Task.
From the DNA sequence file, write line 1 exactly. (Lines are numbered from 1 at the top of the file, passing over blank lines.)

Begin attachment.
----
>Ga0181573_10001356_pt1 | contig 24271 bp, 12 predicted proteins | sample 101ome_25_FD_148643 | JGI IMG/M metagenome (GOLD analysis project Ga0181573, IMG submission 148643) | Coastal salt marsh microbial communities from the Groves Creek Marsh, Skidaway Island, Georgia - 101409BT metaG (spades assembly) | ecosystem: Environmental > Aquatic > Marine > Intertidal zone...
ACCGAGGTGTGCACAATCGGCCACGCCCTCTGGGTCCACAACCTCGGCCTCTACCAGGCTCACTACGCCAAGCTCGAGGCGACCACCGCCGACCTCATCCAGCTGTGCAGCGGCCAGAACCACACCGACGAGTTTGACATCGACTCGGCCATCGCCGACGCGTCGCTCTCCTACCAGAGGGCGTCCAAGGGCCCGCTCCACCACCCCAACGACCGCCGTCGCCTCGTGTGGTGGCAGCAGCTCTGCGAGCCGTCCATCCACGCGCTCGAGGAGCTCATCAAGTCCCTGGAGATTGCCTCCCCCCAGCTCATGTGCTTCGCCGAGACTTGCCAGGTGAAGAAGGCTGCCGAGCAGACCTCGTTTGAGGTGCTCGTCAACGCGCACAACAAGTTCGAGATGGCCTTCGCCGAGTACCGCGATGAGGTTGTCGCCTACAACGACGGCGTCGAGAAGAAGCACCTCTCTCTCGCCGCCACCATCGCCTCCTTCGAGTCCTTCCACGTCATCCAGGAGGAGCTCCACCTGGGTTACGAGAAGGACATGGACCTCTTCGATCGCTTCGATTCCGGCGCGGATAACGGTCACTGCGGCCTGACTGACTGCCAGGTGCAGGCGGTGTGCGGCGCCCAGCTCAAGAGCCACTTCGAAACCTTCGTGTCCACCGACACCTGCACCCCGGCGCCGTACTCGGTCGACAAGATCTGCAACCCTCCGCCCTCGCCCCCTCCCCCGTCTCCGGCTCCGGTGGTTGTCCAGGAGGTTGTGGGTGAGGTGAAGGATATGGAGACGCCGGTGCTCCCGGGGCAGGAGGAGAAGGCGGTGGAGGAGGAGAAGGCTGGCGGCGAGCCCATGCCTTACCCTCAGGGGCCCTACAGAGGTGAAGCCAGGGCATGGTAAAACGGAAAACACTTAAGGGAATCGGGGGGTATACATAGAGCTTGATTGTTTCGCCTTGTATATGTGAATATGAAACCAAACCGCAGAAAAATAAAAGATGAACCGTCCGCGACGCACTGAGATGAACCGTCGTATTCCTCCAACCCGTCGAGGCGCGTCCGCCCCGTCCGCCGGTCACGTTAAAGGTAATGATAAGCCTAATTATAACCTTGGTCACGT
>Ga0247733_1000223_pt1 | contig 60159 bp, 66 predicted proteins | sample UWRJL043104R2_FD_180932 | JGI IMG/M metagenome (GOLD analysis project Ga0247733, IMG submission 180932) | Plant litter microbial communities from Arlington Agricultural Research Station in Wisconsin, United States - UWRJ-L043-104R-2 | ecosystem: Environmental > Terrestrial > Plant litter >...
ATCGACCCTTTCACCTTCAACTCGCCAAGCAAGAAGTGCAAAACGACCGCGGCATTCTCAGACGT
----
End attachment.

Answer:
>Ga0181573_10001356_pt1 | contig 24271 bp, 12 predicted proteins | sample 101ome_25_FD_148643 | JGI IMG/M metagenome (GOLD analysis project Ga0181573, IMG submission 148643) | Coastal salt marsh microbial communities from the Groves Creek Marsh, Skidaway Island, Georgia - 101409BT metaG (spades assembly) | ecosystem: Environmental > Aquatic > Marine > Intertidal zone...